N. T. Wright - The Challenge of Jesus

Chpt. 1, p. 31
This is not a task simply for a few backroom specialists. If church leaders themselves spent more time studying and teaching Jesus and the Gospels, a good many of the other things we worry about in day-to-day church life would be seen in their proper light. It has far too often been assumed that church leaders stand above the nitty-gritty of biblical and theological study; they have all done that, we implicitly suppose, before they come to office, and now they simply have to work out the &ldquoa;implications.” They then find themselves psending countless hours at their desks running the church as a business, raising money or working at dozens of other tasks, rather than poring of their foundation documents and inquiring ever more closely about the Jesus whom they are supposed to be following and teaching others to follow.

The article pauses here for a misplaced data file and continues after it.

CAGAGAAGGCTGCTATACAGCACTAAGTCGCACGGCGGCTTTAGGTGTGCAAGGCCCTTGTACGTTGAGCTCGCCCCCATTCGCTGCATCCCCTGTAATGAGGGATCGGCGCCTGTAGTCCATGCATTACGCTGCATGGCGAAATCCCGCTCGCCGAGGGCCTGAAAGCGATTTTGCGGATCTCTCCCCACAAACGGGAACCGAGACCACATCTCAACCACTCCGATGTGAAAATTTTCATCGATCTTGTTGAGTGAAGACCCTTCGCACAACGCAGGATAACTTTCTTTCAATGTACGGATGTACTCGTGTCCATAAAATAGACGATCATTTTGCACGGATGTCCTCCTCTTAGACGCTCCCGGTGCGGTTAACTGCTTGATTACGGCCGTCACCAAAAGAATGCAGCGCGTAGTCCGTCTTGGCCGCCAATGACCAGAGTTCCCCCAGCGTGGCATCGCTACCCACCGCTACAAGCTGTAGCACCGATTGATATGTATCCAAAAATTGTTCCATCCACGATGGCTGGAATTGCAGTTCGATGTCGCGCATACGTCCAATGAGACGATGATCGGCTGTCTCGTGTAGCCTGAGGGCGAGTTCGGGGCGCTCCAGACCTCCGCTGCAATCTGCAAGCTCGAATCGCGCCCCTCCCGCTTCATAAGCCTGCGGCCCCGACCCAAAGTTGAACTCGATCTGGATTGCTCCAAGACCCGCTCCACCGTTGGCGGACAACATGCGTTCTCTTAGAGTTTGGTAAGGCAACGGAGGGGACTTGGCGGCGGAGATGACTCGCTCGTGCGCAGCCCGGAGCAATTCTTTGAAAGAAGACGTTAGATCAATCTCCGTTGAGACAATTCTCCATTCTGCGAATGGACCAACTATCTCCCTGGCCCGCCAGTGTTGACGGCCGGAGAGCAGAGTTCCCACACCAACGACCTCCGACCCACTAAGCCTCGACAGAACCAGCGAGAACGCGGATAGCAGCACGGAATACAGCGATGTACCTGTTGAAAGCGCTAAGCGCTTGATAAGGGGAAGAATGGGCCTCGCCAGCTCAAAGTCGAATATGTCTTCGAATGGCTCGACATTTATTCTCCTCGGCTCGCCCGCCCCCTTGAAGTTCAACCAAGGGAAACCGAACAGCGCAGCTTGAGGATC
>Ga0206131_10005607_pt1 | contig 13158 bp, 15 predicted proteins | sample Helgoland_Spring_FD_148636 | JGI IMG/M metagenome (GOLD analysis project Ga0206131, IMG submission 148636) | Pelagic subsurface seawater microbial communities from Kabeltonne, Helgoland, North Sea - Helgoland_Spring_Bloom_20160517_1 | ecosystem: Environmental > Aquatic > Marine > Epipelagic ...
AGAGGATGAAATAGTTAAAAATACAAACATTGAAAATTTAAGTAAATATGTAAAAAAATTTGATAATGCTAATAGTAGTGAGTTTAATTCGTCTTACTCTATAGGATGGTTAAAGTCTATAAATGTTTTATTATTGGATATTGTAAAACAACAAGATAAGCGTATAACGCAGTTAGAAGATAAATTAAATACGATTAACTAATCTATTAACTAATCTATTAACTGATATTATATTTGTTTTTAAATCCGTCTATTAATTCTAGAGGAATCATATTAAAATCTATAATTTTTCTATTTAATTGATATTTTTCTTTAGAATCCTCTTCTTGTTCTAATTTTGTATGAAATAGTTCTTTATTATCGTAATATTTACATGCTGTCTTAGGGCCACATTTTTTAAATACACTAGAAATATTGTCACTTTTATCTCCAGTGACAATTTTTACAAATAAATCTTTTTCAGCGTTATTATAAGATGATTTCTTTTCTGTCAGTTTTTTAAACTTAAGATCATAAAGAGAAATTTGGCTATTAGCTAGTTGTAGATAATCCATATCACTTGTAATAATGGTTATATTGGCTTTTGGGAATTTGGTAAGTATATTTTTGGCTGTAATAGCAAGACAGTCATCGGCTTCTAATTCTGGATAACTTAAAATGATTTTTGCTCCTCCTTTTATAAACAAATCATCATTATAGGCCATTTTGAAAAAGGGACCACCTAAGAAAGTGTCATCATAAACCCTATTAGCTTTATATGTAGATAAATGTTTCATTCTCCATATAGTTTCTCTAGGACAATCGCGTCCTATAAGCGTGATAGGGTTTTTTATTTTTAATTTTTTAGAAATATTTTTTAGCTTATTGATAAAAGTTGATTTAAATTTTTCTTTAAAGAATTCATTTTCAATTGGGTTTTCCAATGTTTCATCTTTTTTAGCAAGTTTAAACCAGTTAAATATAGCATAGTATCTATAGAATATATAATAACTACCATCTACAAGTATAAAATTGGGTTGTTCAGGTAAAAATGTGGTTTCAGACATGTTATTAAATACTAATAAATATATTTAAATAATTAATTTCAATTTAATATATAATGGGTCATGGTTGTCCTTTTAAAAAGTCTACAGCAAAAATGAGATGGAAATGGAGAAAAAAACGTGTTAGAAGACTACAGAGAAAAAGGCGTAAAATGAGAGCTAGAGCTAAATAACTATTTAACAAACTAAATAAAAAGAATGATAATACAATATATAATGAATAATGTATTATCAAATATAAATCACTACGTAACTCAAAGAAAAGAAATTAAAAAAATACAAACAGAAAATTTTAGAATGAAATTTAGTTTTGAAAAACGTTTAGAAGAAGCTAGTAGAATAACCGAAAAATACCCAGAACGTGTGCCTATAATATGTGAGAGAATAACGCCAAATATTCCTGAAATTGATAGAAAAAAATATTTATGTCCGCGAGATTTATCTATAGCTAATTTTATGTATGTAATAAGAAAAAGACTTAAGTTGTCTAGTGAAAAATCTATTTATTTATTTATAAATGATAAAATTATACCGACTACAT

Chpt. 2, p. 37
[Three options open to the Jesus who had their geographical deliverance, but not their political or theological deliverance:
  1. Quietest: Separate/hide and wait on God, like the dead sea scroll writers at Qumran
  2. Compromiser:Suck it up and prosper, like Herod or Matthew/Levi
  3. Zealot: Fight, like Simon Zelotes
Jesus was not any of those.
] He went back to Israel's scriptures and found there another kingdom-model...
p. 39
If His way of bringing the kingdom was the right way, then Herod's way was not, the Qumran way was not, and the Zealot way was not. And the Pharisees, who in Jesus’ day were mostly inclined to the Zealot end of hte spectrum, were bound to regard Him as a dangerous compromise.

Three Main Thrusts of Jesus” Kingdom-Message:
  1. The End of Exile
  2. The Call of a Renewed People
  3. The Warning of Disaster and Vindication to Come
p. 40
Isaiah 6:9-10 is quoted in all four gospels and Acts:
Matt 13:14-15
Mark 4:12
Luke 8:10
John 12:40 Acts 28:26-27

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